Disaster assistance includes those humanitarian and civil defense activities, functions, and missions in which the Army has legal authority to act. The Army provides disaster assistance to states, the District of Columbia, territories, and possessions. Civil authorities must request assistance, usually as a result of disasters such as hurricanes, typhoons, earthquakes, or massive explosions.


Environmental assistance has been evolving since the 1960s. The Army has provided a variety of resources to meet environmental challenges that have emerged as a result of increased public concern and demands for the restoration, conservation, and protection of the environment. Typical

Figure 1-1. Domestic Support

missions are responding to hazardous material releases, restoring contaminated land and water, and conserving the nation's natural and cultural resources. With the passage of The Comprehensive Environmental Response, Compensation, and Liability Act of 1980 and the later development of The National Oil and Hazardous Substances Contingency Plan, the Army became a member of the national and regional response teams that plan for and respond to hazardous substance spills.

The Army is inextricably linked to environmental stewardship. Its environmental assistance operations aid civil authorities in preserving, protecting, and enhancing the environment. Its strategy rests on the four pillars of compliance, restoration, prevention, and conservation.

Army support in these areas may be initiated under disaster assistance or executed under separate authority.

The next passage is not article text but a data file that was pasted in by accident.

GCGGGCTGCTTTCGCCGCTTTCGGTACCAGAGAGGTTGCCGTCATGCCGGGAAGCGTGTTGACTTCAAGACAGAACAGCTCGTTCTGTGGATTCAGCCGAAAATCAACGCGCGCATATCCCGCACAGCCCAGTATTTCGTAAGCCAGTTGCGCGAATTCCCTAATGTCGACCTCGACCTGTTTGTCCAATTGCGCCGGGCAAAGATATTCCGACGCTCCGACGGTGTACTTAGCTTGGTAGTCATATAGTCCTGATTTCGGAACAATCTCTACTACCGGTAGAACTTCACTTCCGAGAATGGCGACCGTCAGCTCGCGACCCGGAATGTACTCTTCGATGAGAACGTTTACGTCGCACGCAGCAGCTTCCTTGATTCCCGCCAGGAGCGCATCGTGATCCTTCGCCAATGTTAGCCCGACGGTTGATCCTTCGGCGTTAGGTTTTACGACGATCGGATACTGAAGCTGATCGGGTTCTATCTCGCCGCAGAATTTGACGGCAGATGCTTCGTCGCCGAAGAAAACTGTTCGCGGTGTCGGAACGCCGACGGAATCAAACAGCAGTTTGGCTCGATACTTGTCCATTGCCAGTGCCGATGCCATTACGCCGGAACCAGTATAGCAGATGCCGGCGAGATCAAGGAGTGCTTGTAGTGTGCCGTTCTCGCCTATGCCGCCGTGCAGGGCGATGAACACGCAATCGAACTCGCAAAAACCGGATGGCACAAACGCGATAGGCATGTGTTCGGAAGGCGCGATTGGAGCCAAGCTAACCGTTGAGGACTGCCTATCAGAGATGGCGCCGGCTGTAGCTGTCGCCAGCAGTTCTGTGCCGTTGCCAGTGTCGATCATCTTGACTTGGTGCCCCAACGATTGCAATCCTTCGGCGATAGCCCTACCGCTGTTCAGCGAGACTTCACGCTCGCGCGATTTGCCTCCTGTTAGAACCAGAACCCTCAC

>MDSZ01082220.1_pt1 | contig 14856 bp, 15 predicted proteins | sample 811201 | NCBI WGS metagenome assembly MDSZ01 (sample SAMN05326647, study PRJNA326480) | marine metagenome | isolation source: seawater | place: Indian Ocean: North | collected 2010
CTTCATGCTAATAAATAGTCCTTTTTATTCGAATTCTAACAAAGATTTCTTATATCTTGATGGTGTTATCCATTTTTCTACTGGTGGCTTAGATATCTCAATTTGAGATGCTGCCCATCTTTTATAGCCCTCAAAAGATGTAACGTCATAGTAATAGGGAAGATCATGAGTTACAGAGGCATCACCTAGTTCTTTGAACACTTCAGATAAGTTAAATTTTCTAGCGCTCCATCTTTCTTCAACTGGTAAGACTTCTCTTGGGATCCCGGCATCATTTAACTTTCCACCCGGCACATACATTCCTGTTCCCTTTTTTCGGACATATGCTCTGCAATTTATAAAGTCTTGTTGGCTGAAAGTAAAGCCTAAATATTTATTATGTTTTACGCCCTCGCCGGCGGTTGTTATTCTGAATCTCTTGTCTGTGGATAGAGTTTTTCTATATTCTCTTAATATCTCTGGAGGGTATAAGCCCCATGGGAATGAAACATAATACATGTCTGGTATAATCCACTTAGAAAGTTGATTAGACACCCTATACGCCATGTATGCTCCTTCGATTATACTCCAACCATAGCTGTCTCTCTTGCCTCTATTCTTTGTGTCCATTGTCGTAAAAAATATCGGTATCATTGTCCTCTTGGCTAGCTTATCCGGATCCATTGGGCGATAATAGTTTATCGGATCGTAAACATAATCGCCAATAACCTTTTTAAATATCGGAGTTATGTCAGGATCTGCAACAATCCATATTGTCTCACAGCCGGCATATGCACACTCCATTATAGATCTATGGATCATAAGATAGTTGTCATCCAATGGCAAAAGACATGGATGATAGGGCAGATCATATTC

The Posse Comitatus Act of 1878 severely restricts the use of federal forces to enforce public law. However, acting under Constitutional provisions, the Army has on many occasions been used to quell civil disturbances and restore order. Use of military force has ranged from the Whiskey Rebellion in 1794 to the urban riots of the 1960s and the Los Angeles riot of 1992.

In 1981, Congress passed The Military Cooperation with Civilian Law Enforcement Agencies Act to allow military collaboration with civilian law enforcement agencies. This act dramatically expanded the Army's participation in counterdrug efforts. Alliance and North Star are two examples of operations that use active and reserve component forces to halt the flow of contraband across United States borders.

Operations in support of law enforcement include assistance in counterdrug operations, assistance for civil disturbances, special security operations, combatting terrorism, explosive ordnance disposal (EOD), and similar activities. Some, by their nature, may become international in scope due to a linkage between domestic and international operations. Constitutional and statutory restrictions and corresponding directives and regulations limit the type of support provided in this area.